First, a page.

Wastell's Turk
Owned by John Wastell of Yorkshire, his history prior to this is unknown at present; he probably dates to the 1690s. He sired The Pet Mare owned by John Croft (from an (Old) Hautboy mare), who produced a number of foals for Croft, including Grey Woodcock (1720), Rake (1715), Young Greyhound (1718, sire), and an undated filly by Commoner who also produced a number of unnamed foals for Croft. He also sired a mare in the female line of the racehorse called (Curwen/Grisewood) Diamond (1726). The Northallerton Wastell family is probably the same one that produced John Wastell (born in Yorkshire, 1736) a member of the Jockey Club who managed the (3rd) Duke of Grafton's horses, and who also bred and raced his own horses, including the 1802 Oaks winner Scotia. There is a second, later, Wastell Turk in the GSB, who bred a 1771 colt from a Changeling mare for the Duke of Bolton, and probably belonged to the latter John Wastell.
Waxy
SIRE: Pot-8-Os - Eclipse - Marske - Squirt - Bartlett's Childers - DARLEY ARABIAN. Darley Arabian Sire Line: Pot-8-Os Branch
DAM: Maria by Herod - Lisette by Snap - Miss Windsor by Godolphin Arabian - mare by Young Belgrade - mare by Bartlett's Childers - mare by Devonshire Turk - mare by Curwen Bay Barb - mare by (Old) Spot - mare by (Old) Woodcock (Family 18).
Bay 1790. Bred and raced by Sir Ferdinand Poole, trained by the innovative and successful Robert Robson. Won, among other races, the Epsom Derby, a 50 plate over 4 miles at Newmarket and the Jockey Club Plate at Newmarket Second Spring in 1794, and the King's Plate at Salisbury in 1796, beating his generational rival, Gohanna, in each of these, losing to him only once in a 100 guineas match where he conceded 3 pounds. He was called "...one of the finest formed horses, perfect in symmetry, beautiful in color, admirable in all his paces, and of the finest temper, when in work." Purchased by Richard, Earl of Grosvenor, to stand at stud; sold in 1808 to Augustus Fitzroy, (3rd) Duke of Grafton where he became a principal progenitor of the Darley Arabian sire line. Highly significant sire, he established several long-lasting branches of the Eclipse line -- via the fortuitous cross with the great mares Penelope (by Trumpator) and Prunella (by Highflyer) -- through sons Whisker (1812, Derby winner), Whalebone (1807, Derby winner), Waxy Pope (1806, Derby winner), Woful (1806), and Blucher (1811, Derby winner, from Pauline). He also got three Oaks winning daughters: Music (1810), Minuet (1812), and Corinne (1815), and a number of other winners and important broodmares, including Pledge (dam of Tiresias), Pope Joan, Web (1808).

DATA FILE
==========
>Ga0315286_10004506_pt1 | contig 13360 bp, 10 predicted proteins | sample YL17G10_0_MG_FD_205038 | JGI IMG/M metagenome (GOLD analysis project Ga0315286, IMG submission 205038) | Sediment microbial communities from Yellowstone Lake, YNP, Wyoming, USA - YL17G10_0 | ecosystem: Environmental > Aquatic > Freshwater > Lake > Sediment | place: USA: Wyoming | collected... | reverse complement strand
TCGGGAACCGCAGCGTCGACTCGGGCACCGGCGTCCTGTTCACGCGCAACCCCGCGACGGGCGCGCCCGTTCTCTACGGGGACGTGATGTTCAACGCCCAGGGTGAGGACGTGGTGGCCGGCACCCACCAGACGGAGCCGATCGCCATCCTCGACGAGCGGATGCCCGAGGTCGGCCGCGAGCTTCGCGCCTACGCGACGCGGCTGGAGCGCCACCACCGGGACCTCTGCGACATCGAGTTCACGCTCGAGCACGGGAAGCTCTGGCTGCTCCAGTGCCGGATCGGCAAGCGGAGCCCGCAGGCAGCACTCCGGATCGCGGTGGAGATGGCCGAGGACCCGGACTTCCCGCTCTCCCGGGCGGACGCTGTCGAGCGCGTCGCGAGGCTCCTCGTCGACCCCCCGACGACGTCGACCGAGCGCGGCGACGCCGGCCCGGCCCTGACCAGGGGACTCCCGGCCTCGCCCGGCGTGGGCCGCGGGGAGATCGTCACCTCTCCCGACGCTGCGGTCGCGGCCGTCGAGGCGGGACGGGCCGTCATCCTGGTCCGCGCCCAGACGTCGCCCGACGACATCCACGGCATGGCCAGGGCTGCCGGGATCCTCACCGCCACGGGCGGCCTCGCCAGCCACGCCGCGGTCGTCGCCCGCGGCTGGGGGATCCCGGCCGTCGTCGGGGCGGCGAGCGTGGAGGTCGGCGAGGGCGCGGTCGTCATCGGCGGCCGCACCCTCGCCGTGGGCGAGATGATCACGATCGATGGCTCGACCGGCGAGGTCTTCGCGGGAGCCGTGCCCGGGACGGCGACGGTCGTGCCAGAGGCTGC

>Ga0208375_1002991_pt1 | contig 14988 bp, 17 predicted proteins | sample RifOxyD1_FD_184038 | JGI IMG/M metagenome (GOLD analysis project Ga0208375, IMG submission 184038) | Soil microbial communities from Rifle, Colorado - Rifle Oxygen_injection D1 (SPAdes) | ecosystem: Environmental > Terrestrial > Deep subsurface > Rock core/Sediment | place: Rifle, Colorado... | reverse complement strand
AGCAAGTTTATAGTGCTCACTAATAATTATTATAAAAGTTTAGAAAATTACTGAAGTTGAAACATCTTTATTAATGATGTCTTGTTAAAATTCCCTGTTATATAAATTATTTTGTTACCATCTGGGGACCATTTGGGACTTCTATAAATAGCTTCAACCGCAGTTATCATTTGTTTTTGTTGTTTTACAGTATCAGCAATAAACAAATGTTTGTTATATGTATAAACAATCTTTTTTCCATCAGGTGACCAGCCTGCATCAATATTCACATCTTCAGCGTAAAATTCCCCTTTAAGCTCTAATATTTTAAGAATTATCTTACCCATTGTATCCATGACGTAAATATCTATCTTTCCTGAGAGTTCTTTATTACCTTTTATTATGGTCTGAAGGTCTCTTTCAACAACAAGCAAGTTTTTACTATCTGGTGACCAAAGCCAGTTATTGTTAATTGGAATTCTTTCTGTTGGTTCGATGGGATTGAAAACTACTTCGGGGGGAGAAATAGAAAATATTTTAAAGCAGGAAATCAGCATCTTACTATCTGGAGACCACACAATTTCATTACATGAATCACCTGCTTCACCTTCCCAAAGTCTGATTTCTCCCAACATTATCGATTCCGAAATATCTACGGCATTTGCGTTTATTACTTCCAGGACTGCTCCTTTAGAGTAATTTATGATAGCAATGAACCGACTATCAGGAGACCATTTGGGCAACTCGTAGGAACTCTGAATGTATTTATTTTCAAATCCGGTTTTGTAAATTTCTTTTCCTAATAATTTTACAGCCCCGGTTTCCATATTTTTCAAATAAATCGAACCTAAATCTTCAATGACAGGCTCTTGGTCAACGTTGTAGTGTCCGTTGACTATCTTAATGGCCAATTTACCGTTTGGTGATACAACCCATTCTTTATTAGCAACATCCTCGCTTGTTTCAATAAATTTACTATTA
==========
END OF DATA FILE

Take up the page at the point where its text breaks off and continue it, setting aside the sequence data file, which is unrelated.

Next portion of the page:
Wellesley Grey Arabian
Grey Imported 1803. Brought to England from India by Henry Wellesley, the youngest brother of the Duke of Wellington, who served in a governmental position in India, where there was considerable traffic in the sale of horses from elsewhere in the Middle East. One judge of horses in 1809 thought the horse was "Persian or Syrian, with a considerable admixture of Arabian blood." The horse was described in the Sporting Magazineof 1810 as one of "great substance and power," who had already gotten winners of short races at Newmarket. Stood at Cheshunt, Hertfordshire. He was among the last, if not the last, imported Arabians to produce good racehorses, albeit in the second generation: he sired Fair Ellen (1806), who produced Lilias, winner of the Oaks in 1826, two daughters who placed second in the Oaks, and a colt, The Exquisite, who ran second in the Derby but was a failure at stud. The Wellesley Chestnut Arabian was purchased and imported by Wellesley at the same time, and also stood at Cheshunt.
Whalebone
SIRE: Waxy - Pot-8-Os - Eclipse - Marske - Squirt - Bartlett's Childers - DARLEY ARABIAN. Darley Arabian Sire Line: Whalebone Branch
DAM: Penelope by Trumpator - Prunella by Highflyer - Promise by Snap - Julia by Blank - (Old) Partner - Bonny Lass by Bay Bolton - mare by Darley Arabian - mare by Byerley Turk - mare by Taffolet Barb - mare by Place's White Turk - Tregonwell's Natural Barb mare (Family 1).
Brown 1807.
Whiskey
SIRE: Saltram - Eclipse - Marske - Squirt - Bartlett's Childers - DARLEY ARABIAN. Darley Arabian Sire Line: Eclipse Branch
DAM: Calash by Herod - Teresa by Matchem - Brown Regulus by Regulus - Miss Starling Jr. by Bolton Starling - Ringbone by (Croft's) Partner - Chestnut Thornton by Makeless - Old Thornton by Brimmer - mare by Dicky Pierson - Burton Barb mare (Family 2).